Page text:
Class 9 Physics (India)
Energy conservation - solved example
Let's solve 2 problems on energy conservation. Created by Mahesh Shenoy.
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- If all the known physics breaks down inside a Black Hole, Then does this principle too break down inside a Black Hole or not?(2 votes)
- No the principle does not break down in black holes. In fact, the energy received by the black hole from the matter which falls into it is converted into mass and actually adds to the size of the black hole.(3 votes)
- I don't understand why we are doing this when it is easy to kinematics equations instead?(1 vote)
- If the ball takes a complicated path, it's easier to calculate the velocity using the kinetic energy formula rather than the kinematics formulas.(1 vote)
- Regarding the SECOND part of this video:
If the ball is thrown horizontally from 40m height at 10m/s, it's horizontal velocity would ALWAYS be 10m/s, and its vertical velocity would be independent of this, and solved as though dropped from 40m (ie 28.3 m/s)(0 votes)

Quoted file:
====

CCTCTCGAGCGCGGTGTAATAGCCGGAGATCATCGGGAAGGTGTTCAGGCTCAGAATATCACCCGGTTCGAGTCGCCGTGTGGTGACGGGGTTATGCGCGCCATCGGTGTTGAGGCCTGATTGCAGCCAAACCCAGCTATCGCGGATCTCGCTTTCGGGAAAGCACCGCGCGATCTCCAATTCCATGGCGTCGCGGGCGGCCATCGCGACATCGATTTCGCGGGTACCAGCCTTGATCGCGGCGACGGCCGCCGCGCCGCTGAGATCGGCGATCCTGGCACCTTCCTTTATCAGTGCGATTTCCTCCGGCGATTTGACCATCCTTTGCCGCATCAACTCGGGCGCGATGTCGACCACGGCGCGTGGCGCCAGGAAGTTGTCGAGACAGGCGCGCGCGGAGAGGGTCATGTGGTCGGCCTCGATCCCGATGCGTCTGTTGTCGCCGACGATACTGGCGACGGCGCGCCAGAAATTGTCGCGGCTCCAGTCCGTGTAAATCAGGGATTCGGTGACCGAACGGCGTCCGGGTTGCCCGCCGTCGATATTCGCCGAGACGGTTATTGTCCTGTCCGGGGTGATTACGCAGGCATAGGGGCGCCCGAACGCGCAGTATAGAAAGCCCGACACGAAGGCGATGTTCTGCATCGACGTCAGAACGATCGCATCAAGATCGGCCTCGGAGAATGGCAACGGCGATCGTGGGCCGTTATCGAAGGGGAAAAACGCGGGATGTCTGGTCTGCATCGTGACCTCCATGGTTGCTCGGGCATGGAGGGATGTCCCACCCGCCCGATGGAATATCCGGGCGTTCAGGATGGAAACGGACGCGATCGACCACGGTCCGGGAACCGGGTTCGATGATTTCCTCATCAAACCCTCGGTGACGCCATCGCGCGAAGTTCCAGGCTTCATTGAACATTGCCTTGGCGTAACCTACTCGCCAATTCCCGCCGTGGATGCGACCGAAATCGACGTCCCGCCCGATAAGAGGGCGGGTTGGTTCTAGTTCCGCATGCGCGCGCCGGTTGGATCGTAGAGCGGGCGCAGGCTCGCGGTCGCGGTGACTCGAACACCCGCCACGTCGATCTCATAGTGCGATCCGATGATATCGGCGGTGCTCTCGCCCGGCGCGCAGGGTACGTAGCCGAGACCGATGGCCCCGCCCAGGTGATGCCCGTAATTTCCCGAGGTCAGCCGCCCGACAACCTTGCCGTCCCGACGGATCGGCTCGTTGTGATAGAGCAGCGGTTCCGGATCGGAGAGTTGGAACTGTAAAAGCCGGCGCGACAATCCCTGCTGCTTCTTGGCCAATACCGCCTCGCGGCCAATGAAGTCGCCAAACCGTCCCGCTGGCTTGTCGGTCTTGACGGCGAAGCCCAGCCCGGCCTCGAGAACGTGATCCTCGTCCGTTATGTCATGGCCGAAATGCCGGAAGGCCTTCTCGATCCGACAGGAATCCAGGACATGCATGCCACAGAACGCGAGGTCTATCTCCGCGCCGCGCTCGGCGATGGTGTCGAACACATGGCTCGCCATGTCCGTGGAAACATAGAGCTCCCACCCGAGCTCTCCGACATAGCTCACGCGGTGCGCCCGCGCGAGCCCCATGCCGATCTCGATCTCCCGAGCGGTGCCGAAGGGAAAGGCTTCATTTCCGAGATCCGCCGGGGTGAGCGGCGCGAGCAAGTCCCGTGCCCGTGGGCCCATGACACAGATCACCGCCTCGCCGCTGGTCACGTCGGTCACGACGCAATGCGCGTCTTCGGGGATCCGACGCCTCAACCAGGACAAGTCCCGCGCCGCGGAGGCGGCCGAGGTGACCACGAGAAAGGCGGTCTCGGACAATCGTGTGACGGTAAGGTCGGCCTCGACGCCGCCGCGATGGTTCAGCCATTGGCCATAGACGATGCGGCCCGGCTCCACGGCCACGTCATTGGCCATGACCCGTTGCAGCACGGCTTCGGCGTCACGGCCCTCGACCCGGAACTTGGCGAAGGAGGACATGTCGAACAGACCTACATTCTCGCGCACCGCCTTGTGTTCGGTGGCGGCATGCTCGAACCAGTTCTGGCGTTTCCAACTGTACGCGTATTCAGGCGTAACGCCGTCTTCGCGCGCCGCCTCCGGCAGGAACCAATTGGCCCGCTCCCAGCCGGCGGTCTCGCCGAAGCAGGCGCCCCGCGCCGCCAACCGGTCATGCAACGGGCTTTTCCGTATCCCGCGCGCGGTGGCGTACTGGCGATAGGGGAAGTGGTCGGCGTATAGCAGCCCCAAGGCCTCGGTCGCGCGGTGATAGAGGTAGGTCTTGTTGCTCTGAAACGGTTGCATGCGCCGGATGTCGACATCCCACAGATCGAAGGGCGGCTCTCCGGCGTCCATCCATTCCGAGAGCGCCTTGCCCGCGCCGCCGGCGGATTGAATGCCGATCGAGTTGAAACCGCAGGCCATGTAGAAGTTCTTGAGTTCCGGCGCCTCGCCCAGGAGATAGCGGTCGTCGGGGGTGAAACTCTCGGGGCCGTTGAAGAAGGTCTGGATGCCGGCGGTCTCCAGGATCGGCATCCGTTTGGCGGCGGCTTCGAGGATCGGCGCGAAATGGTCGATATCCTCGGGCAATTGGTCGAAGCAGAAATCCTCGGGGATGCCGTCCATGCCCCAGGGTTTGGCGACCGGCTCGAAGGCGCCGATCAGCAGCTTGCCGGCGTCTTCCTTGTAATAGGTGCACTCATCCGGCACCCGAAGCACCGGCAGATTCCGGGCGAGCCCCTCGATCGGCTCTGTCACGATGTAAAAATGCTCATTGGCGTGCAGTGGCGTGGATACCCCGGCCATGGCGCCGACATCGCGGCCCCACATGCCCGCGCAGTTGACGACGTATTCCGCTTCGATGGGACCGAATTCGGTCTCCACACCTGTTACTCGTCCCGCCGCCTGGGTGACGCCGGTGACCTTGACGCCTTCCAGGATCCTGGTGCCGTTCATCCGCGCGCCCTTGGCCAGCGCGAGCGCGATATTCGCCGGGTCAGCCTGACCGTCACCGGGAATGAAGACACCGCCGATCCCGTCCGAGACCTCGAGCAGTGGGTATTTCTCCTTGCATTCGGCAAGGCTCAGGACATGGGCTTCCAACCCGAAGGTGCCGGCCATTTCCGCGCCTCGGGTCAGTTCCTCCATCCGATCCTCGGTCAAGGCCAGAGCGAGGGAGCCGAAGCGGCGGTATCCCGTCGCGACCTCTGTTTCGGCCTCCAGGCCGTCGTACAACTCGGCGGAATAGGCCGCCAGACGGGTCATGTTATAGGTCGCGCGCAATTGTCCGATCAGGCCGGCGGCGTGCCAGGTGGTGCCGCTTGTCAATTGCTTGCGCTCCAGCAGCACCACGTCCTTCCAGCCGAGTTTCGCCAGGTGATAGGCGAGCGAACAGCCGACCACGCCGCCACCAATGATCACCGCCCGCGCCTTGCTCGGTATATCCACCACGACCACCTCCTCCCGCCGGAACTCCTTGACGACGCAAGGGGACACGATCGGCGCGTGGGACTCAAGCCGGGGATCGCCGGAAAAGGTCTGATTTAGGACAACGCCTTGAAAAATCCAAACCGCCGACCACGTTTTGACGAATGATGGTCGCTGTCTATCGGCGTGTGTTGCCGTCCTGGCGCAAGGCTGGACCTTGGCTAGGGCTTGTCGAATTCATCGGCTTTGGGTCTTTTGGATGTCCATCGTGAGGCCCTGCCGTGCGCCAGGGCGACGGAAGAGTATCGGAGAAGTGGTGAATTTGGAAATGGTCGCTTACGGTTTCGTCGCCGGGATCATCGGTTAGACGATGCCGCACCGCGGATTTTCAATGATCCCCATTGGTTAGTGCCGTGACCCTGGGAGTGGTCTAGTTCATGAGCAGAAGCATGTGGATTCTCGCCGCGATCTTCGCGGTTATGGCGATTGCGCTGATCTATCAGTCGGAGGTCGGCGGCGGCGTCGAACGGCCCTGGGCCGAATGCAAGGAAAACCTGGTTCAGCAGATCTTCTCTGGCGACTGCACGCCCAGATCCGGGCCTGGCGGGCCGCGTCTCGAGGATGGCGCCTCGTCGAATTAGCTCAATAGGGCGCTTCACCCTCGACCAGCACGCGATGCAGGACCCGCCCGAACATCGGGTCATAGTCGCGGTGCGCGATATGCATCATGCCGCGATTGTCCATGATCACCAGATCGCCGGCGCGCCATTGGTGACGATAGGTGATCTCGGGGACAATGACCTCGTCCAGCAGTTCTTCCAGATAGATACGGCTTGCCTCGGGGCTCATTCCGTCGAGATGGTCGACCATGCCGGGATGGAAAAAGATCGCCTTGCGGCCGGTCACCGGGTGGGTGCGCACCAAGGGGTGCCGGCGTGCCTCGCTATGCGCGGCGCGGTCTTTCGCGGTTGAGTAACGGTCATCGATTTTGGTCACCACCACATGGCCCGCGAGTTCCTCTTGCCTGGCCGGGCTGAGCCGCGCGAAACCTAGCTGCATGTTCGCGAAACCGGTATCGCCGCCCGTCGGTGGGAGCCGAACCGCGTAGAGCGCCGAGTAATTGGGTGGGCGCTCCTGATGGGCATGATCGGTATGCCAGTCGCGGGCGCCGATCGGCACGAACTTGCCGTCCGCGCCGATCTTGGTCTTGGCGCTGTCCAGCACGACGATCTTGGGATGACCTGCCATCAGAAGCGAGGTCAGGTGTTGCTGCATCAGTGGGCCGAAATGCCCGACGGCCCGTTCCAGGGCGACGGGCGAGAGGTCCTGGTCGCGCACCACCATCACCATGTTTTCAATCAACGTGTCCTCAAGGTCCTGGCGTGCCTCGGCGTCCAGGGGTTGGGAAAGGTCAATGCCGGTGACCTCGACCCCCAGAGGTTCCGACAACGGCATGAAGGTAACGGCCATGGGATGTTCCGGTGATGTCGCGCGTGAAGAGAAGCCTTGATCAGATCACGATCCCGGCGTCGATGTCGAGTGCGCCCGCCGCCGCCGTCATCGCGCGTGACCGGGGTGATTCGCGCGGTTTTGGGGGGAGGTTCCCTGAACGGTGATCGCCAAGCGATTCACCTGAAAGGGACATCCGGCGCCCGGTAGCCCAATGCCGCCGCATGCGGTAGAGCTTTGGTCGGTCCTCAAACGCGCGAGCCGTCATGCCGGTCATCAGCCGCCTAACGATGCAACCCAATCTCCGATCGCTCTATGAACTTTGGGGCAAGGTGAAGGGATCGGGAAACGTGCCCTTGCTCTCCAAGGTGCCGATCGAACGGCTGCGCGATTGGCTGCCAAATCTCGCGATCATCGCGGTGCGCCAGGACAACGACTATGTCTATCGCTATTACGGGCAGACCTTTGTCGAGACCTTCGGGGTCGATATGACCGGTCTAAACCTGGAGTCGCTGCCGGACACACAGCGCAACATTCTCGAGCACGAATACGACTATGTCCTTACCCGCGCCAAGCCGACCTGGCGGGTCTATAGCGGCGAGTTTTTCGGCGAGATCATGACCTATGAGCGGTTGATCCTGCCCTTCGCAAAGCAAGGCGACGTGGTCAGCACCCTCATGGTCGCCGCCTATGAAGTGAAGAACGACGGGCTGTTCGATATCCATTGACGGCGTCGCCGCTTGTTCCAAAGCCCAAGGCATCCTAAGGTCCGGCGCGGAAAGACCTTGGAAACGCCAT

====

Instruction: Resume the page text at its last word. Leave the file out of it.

- [Narrator] Let's use energy conservation to solve a couple of problems. Here's the first one. A cricket ball is thrown vertically up with a speed of 20 meters per second from ground. Find the speed of the ball when it has reached a height of 15 meters. Given g is 10 meters per second squared. Okay, let's draw a situation. So, we are given that a ball is thrown up from the ground with a speed of 20 meters per second. So, 20 meters per second. We're asked to find the speed of the ball when it has reached a height of 15 meters. So, as the ball goes up, we're asked to find what's the speed, what its speed, when it is somewhere over here, at a height of 15 meter. So we need to calculate what's the speed at that point. So, how do we solve this problem? Well, one way is we could use the equations of motion. We have solved problems like this before, in videos on motion and equations of motion. But, in this video, let's use energy conservation to try and solve this, okay? So, what does energy conservation say? It says, as this ball is rising up, the total energy, kinetic plus potential, that energy does not change as the ball goes from here to here. So, basically, over here, the ball has some kinetic energy, right? Now, as the ball goes up, its kinetic energy reduces, because the ball slows down, isn't it? But, that kinetic energy gets converted to potential energy, because as the ball goes higher and higher, it has more and more potential energy. So, as a result, what we see is that although the kinetic energy is reducing, potential energy is increasing, and therefore, the total energy does not change. That's the energy conservation principle. So we can now say that the total energy here should equal the total energy over here, okay? So, mathematically, we can say the total energy, which is potential plus kinetic, u is for potential, okay? So potential plus kinetic at this point, which we can call as, you know, point one, that should equal the total energy over here, we can call this as point two. And then, we can see if we can use this to try and solve our problem. So, let's see. Let's call this as point number one, and let's call this as point number two. So, we need to calculate the velocity at point number two, right? And, here's the beautiful thing about this equation. I don't care which is initial and which is final. I could have called this as one and this as two, it doesn't matter. I can also use this equation if the ball is falling down; even the direction doesn't matter over here. That's the beauty, I don't have to worry which is initial and which is final. Okay, so let's go ahead and substitute. Potential energy is mgh, because it's the potential energy to gravity, right? So over here, potential energy at one we can say it is mgh one, where h one represents the height at this point. Now, we'll substitute the values later, but let's just write it down now. So this will be mgh one plus kinetic energy at point one would be half mv one squared, where v one would be the velocity at point one. So, that should equal mgh two plus half mv two squared. Okay? Now, before we substitute, can you see that m is common everywhere? Let's pull that out. So if we take m common, then you see m cancels out. And now let's see if we have everything that we want. We know the value of g, that's given. H one, what is h one? H one is the height at this point. We know that, it's zero, right? Because I'm throwing from the ground. So I know h one is zero. I know v one, that is this number. H two? Oh, I know h two, that is the height at this point, that is 15 meters. Which means I need to calculate what v two is, and that's the only unknown over here, so I can just plug in and calculate. So you know what? Great idea to pause the video and see if you can substitute and get the answer yourself. Okay, let's substitute. So, h one is zero, therefore this will be zero. Plus half. Half v one squared, what is v one? V one is velocity at this point, so it's 20 meters per second square. That should equal g times h two. G is given, 10 meters per second square, times h two, h two is 15 meters, plus half v two squared. I don't know v two, I need to figure that out. Okay, so, let's see what we get. 20 squared is 400. 400 divided by two is 200, so let me write that directly. So I get 200, on the lefthand side, meters square per seconds square, and that equals, let's see what I get here, 10 into 15 is 150. So I get 150, again, meters square per seconds square. Oops, seconds square. Plus half v 2 squared. Okay, let's move down so that we can make some space. Now, since I want what v two is, let's subtract 150 on both sides, so now I'll get 200 minus 150 on the lefthand side, and that gives me 50. 50 meters square per seconds square on the left side. That equals half v two squared, and if I multiply by two on both sides, I will get 100 meters square per seconds square equals v two squared, and since I want what v two is, I can just take the square root on both sides, and that gives me square root of 100 is 10. 10 meters per second equals v two. There's our answer. And so, when the ball reaches the height of 15 meters, it's velocity would be 10 meters per second. It's slower, it has become slower, and that's what we would predict. All right, let's solve one more. In this problem, we'll directly look at the diagram, okay? So we have a ball that's being throw horizontally at 10 meters per second from a height of 40 meters from the ground, okay? So the ball is gonna go in some kind of a curved path. And the question now is, "With what speed will that ball go and hit the ground?" Okay so how do we calculate this velocity? At first, this problem does look a little complicated, because you see the ball is going in a curved path, so there is direction changing and everything, right? But energy conservation doesn't care about directions, okay? So even if the ball is going in a curved path, this principle works. So all we have to do is say total energy here should equal total energy over here, and we can solve it. So, great idea to pause the video and see if you can try and solve this yourself first. Okay, so again let's call this as position one, let's call this as position two, and just like before let's write down the values. So the initial steps will all be the same, let's just look at what our h and v values will be. H one would be the height at point one, that is 40, so we know that. V one is also something we know, that's 10. H two is the height at point two, which is zero, in this case. V two is the velocity at point two, hey, that's what we want to calculate, so v two is again what we want to figure out. So let's go ahead and substitute. Again, let's take g as 10 itself, so it'll be 10 meters per second square times h one this time is 40 meters plus half v one square, v one is 10 meters per second, the whole squared. That should equal, this part is zero, so I will not write that, because h two is zero, there is no height. When it's just about to hit the ground it has zero height. So zero plus half v two squared. And again, the problem reduces to algebra, we just have to simplify this, which I'm pretty sure now you can do. And if you do that, this time you will get v two as 30 meters per second. So this means the ball hits the ground with a speed of 30 meters per second. So in general whenever we are solving problems which include heights and speeds, or in general, positions and speeds, then energy conservation is a great way to solve that problem. However, the drawback of this is you cannot calculate the time. So for example if I asked how long it takes for this ball to go from here to here, you can't use this because there is no time in this equation, okay? So it's only useful as long as you don't have to worry about time.